A fire truck responding to a medical call Monday on an unpaved road in north Clark County toppled over into a small creek, likely putting the emergency vehicle permanently out of commission.
Clark County Fire District 10 crews were dispatched about 8:20 a.m. to the 6200 block of Northeast 405th Street, northeast of La Center, for a report of a person having a fainting episode due to abnormal breathing.
Assistant Chief Gordon Brooks said the call was being treated as a potential COVID-19 case.
“At this point, we’re pretty much having to assume every sick caller may be infected and treat them as such,” Brooks said, adding that by the end of the call, responders were fairly certain that wasn’t the case.
Extra resources were requested due to the nature of the call. The driver and only occupant of the third fire engine to respond was making his way up a private road, which is narrow and unpaved, according to the assistant chief.
The ground on the soft shoulder of the road gave out, causing the truck to flip onto its top, coming to rest partially in a creek, Brooks said. The driver was taken to a hospital for evaluation and later released, he said.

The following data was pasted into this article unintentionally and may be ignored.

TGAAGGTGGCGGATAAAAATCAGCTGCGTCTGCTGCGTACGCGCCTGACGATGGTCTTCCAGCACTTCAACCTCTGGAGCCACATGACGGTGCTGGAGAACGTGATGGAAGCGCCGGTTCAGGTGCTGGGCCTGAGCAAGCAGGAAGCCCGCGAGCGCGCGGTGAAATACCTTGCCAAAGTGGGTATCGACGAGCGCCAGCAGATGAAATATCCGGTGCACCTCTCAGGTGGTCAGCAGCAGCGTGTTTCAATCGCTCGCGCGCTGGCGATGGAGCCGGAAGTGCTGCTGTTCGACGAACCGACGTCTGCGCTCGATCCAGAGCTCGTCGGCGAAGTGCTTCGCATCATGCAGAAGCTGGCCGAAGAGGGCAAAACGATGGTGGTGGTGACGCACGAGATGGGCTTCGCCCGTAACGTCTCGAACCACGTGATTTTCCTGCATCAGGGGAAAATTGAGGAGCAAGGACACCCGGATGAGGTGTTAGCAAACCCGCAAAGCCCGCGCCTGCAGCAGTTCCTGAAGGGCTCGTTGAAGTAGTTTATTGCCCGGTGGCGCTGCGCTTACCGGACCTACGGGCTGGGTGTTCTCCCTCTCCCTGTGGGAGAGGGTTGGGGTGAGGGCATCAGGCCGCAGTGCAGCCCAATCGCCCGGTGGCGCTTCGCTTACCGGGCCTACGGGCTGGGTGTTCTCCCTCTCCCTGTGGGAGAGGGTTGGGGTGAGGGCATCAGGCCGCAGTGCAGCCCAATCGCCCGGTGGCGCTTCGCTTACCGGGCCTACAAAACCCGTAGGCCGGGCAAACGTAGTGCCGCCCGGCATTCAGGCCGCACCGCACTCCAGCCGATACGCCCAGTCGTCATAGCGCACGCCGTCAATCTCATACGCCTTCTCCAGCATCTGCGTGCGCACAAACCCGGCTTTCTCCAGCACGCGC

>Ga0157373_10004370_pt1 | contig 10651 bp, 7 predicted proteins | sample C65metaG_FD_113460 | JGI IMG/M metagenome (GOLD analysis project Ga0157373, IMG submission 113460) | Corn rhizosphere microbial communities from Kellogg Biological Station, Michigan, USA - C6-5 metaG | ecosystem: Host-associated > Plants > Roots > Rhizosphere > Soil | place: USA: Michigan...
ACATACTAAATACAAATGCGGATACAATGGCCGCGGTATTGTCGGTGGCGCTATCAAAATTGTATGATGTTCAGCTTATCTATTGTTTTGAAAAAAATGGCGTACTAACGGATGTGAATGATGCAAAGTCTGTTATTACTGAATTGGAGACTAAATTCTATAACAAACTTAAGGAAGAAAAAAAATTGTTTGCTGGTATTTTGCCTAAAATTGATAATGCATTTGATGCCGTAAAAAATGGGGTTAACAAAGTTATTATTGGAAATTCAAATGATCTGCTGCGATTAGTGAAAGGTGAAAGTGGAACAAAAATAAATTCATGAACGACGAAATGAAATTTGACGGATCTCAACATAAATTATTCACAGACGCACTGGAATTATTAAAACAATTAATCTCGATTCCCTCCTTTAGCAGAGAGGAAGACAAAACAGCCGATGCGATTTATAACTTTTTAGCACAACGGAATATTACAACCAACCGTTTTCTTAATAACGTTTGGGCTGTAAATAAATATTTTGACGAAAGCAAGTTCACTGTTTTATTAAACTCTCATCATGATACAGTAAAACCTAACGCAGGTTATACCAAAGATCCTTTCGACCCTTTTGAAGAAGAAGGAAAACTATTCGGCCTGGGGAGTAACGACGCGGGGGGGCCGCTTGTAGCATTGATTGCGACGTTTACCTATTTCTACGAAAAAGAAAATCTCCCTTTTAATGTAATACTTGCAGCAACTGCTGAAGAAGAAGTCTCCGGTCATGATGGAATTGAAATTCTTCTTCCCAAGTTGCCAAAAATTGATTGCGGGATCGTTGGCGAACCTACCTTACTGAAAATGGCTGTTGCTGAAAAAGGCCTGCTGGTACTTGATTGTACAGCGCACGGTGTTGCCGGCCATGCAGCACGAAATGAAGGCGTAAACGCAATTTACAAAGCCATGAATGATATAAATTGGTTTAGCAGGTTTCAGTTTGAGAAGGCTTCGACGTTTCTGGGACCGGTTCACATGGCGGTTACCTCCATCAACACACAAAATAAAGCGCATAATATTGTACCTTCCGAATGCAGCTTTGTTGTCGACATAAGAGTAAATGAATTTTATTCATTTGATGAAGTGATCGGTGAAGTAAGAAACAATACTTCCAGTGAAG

The wreck did not appear to cause a significant fuel leak into the creek, but some transmission fluid escaped into the water. Brooks said firefighters were able to place booms downstream quickly. However, the Department of Ecology was called in to evaluate the spill.
The 20-year-old fire truck would need a lot of repairs if it were ever to be used again. An insurance adjuster will make that determination, but Brooks said any damage to the truck’s complex operating system would make putting it back in service unlikely.
At an estimated value of a half-million dollars, it’s unclear whether the fire engine will be replaced any time soon.
“They don’t give them away,” Brooks said. Luckily, the fire district still has an entire fleet ready for operation. It keeps an engine in reserve “just in case something like this happens,” he said.